The study was conducted on Australian pied butcherbirds (cractus nigrogularis), which according to Prof. Constance Scharff, a biologist from Freie Universität, are also called flute birds due to their particularly beautiful singing that can often be heard for hours on end after midnight and into the early morning. Scharff participated in a multidisciplinary team that included biologist Ofer Tchernichovski, his doctoral student Eathan Janney, engineer Lucas Parra, all from the City College of New York, musician and writer David Rothenberg from the New Jersey Institute of Technology as well as violinist and musicologist Hollis Taylor Macquarie University in Sydney. Hollis Taylor, who has perfect pitch, had been transcribing the songs of butcherbirds for years and noticed that they seemed to follow musical principles. The findings of this study are the first to support her theory with statistical data. "Butcherbirds behave almost like jazz musicians, who improvise between repetition and novelty," said Scharff. These findings suggest that musical variety, which captivates the listener, follows similar principles in songbirds and in humans.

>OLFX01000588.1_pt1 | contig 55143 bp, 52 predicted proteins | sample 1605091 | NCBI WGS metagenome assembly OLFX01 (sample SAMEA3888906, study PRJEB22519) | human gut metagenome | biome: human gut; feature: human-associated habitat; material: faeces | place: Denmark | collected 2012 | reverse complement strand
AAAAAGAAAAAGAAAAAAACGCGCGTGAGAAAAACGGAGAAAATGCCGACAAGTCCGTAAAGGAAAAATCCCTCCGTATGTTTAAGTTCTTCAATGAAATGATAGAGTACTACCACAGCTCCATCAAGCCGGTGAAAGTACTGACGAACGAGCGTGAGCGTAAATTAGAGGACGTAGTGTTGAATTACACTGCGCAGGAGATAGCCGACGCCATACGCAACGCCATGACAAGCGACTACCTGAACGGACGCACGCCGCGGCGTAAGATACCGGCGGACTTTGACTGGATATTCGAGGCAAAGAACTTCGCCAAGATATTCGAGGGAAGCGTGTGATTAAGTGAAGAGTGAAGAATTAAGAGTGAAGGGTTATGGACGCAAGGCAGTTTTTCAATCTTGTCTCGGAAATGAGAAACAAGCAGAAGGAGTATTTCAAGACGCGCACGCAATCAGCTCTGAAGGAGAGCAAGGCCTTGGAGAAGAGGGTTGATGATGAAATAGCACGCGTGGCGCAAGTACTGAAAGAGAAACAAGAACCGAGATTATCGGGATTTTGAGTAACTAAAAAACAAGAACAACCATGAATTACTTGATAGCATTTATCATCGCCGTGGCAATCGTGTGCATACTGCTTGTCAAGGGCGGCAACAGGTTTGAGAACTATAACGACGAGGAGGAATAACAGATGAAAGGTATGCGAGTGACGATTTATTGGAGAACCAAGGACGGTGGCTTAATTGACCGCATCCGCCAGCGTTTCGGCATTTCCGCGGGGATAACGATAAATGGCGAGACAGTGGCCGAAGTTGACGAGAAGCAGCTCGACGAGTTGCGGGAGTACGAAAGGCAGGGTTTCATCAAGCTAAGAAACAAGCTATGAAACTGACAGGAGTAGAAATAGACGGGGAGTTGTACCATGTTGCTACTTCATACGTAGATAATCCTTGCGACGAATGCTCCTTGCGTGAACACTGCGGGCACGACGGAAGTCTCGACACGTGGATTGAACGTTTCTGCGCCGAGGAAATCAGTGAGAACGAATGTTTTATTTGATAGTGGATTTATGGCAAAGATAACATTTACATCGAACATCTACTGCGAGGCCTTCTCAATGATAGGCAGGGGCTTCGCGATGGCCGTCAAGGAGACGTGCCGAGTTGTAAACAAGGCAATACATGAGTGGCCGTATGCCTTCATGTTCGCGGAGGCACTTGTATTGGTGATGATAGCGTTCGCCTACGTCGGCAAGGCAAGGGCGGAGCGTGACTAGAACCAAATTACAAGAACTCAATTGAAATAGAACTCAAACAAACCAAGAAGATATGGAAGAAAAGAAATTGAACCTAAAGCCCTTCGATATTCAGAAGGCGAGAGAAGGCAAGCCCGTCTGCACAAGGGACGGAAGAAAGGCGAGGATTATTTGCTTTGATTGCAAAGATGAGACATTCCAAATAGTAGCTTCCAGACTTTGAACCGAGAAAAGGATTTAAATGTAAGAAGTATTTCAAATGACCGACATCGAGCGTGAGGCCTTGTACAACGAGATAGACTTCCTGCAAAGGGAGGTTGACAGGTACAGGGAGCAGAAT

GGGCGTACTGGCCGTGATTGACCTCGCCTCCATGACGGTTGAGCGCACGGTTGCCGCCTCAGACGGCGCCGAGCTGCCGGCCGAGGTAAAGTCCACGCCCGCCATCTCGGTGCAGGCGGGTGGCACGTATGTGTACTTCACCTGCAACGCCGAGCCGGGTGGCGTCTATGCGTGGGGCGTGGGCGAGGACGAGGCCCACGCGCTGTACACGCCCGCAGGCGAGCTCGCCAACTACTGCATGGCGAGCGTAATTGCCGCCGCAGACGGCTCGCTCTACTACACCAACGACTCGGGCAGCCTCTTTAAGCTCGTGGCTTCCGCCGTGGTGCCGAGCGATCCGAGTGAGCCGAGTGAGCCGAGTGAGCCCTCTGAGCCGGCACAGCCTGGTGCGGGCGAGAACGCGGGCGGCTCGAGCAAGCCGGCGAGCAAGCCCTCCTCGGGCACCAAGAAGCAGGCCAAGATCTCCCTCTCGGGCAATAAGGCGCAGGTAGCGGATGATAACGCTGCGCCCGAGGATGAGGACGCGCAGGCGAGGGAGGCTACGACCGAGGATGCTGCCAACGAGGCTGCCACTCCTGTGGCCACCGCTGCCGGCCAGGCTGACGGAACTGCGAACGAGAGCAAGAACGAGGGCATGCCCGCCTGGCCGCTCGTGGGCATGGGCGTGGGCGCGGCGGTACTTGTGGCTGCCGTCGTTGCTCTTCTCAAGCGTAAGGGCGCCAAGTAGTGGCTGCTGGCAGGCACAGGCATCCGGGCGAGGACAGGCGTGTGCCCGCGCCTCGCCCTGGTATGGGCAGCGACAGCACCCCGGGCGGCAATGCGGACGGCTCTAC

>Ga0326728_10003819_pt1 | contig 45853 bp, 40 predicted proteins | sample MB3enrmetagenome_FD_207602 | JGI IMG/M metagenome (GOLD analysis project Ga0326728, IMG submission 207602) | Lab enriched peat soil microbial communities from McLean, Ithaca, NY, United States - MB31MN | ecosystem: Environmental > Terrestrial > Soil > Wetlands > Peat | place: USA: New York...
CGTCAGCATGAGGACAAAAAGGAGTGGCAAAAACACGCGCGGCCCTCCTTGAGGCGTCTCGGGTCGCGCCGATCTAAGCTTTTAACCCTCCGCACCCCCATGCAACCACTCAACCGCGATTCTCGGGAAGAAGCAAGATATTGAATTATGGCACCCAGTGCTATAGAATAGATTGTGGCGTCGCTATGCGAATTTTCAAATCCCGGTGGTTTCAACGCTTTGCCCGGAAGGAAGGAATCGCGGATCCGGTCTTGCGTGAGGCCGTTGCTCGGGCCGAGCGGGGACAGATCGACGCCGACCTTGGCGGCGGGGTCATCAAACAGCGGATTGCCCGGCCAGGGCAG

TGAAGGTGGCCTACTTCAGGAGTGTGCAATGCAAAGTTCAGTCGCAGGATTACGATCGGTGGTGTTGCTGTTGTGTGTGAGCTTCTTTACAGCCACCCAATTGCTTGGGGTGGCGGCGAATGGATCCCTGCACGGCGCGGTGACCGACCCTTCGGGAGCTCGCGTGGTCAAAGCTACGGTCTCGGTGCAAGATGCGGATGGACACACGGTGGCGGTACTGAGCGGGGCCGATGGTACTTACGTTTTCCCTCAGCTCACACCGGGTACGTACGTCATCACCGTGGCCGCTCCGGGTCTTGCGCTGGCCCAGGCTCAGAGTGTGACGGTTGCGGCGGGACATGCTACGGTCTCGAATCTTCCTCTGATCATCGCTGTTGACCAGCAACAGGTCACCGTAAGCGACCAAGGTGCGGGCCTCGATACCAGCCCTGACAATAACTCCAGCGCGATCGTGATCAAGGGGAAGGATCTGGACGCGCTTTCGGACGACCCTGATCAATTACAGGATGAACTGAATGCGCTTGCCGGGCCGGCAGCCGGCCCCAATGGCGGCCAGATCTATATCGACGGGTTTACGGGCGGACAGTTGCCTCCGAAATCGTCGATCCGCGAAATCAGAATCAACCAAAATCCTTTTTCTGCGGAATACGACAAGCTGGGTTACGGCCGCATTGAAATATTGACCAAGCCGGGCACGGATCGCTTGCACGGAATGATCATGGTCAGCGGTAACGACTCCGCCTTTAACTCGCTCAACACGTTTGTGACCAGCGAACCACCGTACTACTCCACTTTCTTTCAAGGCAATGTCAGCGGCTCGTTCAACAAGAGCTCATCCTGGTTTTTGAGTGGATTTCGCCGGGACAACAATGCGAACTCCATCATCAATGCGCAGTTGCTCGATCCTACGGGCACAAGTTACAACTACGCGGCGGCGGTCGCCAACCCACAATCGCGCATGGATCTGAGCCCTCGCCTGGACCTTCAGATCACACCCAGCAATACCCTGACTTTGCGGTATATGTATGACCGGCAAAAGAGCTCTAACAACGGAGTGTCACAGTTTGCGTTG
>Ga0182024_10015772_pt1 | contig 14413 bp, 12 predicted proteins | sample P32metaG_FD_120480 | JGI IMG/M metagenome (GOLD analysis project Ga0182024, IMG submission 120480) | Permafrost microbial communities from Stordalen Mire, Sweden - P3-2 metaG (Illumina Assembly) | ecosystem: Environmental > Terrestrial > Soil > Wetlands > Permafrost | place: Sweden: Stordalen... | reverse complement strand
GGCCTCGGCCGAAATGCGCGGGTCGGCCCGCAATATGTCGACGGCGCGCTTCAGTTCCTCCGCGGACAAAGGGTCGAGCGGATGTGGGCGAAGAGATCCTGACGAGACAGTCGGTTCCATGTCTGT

An Australian butcherbird singing
Credit: Hollis Taylor
Sound recording: Nocturnal singing of a butcherbird.
Recorded near Trephina Gorge, Northern Territory, Australia on August 27, 2016, at 5.11 a.m. by Hollis Taylor.
The photo and sound recording may be downloaded and used by journalists free of charge in connection with reporting on the findings in this press release and provided that due credit is given.
Janney E, Taylor; H, Scharff; C, Rothenberg; D, Parra; LC, Tchernichovski O. (2016): “Temporal regularity increases with repertoire complexity in the Australian pied butcherbird’s song" in: Royal Society Open Science. 3: 160357. DOI: http://dx.doi.org/10.1098/rsos.160357
Prof. Constance Scharff, PhD, Department of Biology, Chemistry, Pharmacy, Freie Universität Berlin, Tel.: +49 30 838-53869, Email: email@example.com